The testing effect in free recall is associated with enhanced organizational processes

  title={The testing effect in free recall is associated with enhanced organizational processes},
  author={Franklin Zaromb and Henry L. Roediger},
  journal={Memory \& Cognition},
In two experiments with categorized lists, we asked whether the testing effect in free recall is related to enhancements in organizational processing. During a first phase in Experiment 1, subjects studied one list over eight consecutive trials, they studied another list six times while taking two interspersed recall tests, and they learned a third list in four alternating study and test trials. On a test 2 days later, recall was directly related to the number of tests and inversely related to… 
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Establishing and explaining the testing effect in free recall for young children.
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The negative testing and negative generation effects are eliminated by delay.
The results uncover important similarities between the mnemonic effects of retrieving information from episodic (testing effect) and semantic (generation effect) memory and the pattern of forgetting across delay has relevance for accounts of the Testing × Retention interaction.
Does the benefit of testing depend on lag, and if so, why? Evaluating the elaborative retrieval hypothesis
Across two experiments, final-test performance was greater following practice testing than following restudy only, and this memorial advantage was greater with long-lag than with short-lag practice testing, which provided consistent evidence for the ERH.


Total retrieval time and hypermnesia: Investigating the benefits of multiple recall tests
Single and repeated recall tests of equal total duration are not functionally equivalent, but rather produce differences observable in subsequent recall tests.
The influence of retrieval on retention
The results reject the hypothesis that a successful retrieval is beneficial only to the extent that it provides another study experience, as performing a memory retrieval (TTST condition) led to better performance than pure study (pure ST condition).
Test-Enhanced Learning
Investigation of the testing effect with educationally relevant materials and whether testing facilitates learning only because tests offer an opportunity to restudy material concluded that testing is a powerful means of improving learning, not just assessing it.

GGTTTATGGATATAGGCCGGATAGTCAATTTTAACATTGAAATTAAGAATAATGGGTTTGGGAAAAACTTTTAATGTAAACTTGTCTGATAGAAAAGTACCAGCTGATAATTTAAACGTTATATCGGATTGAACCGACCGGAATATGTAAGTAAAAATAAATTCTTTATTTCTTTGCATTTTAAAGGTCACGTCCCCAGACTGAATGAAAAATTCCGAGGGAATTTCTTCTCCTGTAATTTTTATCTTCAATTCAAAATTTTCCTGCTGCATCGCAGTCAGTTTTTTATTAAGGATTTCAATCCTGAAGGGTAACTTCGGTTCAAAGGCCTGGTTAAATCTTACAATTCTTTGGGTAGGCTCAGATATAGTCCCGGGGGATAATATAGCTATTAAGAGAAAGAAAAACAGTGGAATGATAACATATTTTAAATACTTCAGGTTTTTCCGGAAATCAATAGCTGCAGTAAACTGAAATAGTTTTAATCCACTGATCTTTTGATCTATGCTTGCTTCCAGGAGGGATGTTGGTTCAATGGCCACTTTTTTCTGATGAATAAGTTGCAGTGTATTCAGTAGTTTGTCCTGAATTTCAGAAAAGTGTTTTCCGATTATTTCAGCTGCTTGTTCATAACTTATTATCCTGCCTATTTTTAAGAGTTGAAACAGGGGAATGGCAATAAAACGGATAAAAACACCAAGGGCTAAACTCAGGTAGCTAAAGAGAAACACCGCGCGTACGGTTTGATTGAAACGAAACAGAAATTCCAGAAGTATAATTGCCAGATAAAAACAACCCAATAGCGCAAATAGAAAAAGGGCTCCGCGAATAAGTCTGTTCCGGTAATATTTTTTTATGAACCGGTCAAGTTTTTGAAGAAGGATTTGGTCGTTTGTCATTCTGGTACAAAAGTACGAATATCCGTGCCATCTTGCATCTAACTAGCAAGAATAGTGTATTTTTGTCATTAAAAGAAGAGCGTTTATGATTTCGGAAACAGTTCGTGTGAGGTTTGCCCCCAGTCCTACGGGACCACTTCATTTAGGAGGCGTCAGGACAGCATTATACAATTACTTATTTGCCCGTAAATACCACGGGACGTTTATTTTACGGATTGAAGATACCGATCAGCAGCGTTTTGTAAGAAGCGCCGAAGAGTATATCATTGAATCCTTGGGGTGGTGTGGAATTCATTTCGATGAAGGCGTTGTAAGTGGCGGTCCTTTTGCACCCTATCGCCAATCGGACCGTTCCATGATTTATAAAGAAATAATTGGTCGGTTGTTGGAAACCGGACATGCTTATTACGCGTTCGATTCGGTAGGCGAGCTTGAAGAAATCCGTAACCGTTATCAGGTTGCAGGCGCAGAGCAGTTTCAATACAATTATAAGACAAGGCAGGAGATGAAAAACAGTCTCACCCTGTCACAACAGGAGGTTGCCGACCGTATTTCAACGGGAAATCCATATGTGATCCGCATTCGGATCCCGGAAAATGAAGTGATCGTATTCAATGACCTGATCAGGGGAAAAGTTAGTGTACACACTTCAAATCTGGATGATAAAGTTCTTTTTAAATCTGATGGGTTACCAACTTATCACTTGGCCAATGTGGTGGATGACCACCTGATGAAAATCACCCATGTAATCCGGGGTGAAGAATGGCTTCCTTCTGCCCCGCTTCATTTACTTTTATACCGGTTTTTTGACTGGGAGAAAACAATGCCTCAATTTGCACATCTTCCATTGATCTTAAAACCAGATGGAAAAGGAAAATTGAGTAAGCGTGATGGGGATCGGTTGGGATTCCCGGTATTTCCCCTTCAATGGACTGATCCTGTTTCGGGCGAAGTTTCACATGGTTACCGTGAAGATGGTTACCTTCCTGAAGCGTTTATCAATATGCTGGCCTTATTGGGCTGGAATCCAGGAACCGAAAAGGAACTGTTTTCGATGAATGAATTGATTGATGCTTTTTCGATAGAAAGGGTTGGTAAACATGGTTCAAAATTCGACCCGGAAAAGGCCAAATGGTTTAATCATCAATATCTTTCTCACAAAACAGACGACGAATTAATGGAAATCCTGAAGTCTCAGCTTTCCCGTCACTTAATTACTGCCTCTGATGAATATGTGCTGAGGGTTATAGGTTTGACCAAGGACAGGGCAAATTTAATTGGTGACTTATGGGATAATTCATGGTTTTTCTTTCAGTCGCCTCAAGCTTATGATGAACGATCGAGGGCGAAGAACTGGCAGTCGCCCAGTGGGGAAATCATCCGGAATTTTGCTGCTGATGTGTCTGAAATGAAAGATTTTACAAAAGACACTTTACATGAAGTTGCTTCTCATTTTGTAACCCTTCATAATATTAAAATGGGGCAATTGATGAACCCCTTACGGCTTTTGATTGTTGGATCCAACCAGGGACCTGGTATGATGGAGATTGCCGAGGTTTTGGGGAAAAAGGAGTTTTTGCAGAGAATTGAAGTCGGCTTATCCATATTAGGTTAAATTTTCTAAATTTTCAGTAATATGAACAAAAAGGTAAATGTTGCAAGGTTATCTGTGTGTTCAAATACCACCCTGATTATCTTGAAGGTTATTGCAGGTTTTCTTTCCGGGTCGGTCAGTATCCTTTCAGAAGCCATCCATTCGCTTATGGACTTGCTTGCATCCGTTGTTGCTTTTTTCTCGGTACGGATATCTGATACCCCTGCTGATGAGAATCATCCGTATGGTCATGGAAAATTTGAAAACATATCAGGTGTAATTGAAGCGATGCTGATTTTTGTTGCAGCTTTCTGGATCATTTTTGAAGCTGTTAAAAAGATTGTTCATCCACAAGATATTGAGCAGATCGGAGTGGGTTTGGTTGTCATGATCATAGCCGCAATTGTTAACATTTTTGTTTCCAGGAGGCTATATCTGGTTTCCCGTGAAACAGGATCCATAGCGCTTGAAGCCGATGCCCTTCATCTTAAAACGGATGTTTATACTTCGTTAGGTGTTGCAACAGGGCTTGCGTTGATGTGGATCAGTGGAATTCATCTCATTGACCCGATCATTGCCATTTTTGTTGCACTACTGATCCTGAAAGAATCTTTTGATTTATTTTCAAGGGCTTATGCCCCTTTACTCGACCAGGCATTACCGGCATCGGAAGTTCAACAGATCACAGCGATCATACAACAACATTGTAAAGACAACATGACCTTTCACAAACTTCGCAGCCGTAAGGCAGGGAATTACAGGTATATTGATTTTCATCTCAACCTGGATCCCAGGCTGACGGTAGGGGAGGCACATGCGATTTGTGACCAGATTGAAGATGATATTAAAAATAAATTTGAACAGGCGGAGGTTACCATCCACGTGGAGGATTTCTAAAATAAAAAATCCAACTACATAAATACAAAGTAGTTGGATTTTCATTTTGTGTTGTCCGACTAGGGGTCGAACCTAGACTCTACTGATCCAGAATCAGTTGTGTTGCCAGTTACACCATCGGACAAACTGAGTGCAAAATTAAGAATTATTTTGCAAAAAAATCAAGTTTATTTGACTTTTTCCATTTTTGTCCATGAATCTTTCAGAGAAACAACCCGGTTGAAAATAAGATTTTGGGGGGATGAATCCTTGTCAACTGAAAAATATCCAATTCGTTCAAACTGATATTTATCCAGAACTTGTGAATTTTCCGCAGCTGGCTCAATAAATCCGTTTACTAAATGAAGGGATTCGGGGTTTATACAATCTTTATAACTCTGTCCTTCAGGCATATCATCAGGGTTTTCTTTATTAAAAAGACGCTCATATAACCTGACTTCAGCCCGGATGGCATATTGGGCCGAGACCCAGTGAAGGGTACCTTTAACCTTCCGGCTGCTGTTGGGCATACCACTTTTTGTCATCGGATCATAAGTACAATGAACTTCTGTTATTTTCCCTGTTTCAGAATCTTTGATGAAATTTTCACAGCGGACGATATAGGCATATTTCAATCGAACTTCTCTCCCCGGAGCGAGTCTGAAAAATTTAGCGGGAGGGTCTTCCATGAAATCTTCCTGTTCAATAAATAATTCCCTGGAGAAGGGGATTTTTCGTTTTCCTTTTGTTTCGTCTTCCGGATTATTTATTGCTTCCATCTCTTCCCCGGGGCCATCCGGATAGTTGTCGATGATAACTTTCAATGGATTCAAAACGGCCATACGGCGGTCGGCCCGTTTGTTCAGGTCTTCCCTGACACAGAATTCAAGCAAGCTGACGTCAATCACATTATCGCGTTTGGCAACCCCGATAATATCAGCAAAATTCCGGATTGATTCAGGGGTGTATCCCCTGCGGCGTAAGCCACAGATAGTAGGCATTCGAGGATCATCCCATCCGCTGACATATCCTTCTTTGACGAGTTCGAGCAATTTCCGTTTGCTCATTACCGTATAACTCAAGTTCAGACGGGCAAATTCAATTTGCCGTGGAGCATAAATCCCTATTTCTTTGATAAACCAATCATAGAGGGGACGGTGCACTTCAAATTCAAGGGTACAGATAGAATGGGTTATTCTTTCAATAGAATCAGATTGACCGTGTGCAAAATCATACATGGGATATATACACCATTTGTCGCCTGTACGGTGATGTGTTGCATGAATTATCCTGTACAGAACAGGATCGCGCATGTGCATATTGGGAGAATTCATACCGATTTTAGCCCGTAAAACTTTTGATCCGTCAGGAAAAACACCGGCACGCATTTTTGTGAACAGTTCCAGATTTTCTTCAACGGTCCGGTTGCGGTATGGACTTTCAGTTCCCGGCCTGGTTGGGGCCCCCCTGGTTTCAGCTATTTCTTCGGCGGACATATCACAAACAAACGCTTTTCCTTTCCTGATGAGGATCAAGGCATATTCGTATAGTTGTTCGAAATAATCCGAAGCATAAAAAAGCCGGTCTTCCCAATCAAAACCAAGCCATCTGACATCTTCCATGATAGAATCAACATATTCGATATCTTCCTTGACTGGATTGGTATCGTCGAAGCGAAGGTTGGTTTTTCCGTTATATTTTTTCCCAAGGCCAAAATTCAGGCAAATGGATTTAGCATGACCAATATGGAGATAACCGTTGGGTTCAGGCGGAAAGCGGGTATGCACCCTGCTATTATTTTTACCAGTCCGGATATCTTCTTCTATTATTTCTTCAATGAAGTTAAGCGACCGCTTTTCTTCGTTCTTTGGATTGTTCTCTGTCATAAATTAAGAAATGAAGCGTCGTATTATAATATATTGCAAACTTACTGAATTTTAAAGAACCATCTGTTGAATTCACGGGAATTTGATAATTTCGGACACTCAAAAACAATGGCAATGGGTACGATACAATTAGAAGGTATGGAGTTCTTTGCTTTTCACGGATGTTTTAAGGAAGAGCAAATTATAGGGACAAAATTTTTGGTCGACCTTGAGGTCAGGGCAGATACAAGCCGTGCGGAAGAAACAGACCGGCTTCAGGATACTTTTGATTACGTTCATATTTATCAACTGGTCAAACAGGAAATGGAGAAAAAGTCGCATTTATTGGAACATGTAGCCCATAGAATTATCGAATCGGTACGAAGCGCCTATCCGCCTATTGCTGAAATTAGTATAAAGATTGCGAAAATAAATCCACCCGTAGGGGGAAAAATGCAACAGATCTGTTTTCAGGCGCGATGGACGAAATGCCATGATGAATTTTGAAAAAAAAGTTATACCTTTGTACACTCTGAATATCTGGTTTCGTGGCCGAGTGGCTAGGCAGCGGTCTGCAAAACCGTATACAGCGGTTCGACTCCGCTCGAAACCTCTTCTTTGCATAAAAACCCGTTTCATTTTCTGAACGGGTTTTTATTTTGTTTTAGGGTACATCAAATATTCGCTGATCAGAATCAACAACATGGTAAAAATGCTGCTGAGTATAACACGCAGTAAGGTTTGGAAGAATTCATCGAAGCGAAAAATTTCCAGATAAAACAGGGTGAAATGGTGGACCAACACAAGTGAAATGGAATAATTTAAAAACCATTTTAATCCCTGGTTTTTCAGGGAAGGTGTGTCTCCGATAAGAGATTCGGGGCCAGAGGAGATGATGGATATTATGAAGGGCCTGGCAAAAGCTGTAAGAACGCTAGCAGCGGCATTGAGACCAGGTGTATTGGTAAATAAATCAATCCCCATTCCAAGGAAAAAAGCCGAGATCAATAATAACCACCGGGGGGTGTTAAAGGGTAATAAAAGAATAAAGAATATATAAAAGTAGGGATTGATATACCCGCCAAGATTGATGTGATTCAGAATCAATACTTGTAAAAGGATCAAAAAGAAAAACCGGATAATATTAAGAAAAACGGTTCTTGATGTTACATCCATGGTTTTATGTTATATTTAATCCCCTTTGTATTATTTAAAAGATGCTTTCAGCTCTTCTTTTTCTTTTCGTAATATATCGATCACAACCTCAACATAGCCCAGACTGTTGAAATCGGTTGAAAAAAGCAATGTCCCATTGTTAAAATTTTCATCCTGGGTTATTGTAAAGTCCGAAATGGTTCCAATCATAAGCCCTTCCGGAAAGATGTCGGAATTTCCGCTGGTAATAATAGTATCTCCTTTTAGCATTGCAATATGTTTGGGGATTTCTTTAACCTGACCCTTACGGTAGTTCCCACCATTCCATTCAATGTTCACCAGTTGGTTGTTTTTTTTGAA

Test format and corrective feedback modify the effect of testing on long-term retention
We investigated the effects of format of an initial test and whether or not students received corrective feedback on that test on a final test of retention 3 days later. In Experiment 1, subjects
Generalizing test-enhanced learning from the laboratory to the classroom
Three experiments that extend the testing effect of brief articles, lectures, and materials in a college course to educationally relevant materials demonstrated a robust testing effect and revealed that an initial short-answer test produced greater gains on a final test than did an initial multiple-choice test.
Repeated testing produces superior transfer of learning relative to repeated studying.
  • A. C. Butler
  • Psychology
    Journal of experimental psychology. Learning, memory, and cognition
  • 2010
Repeated testing produced superior retention and transfer on the final test relative to repeated studying, indicating that the mnemonic benefits of test-enhanced learning are not limited to the retention of the specific response tested during initial learning but rather extend to the transfer of knowledge in a variety of contexts.
The effects of free recall testing on subsequent source memory
It is discovered that memory is differentially enhanced for certain recollective details depending on the nature of the free recall task, and how different kinds of memorial details are enhanced by free recall testing.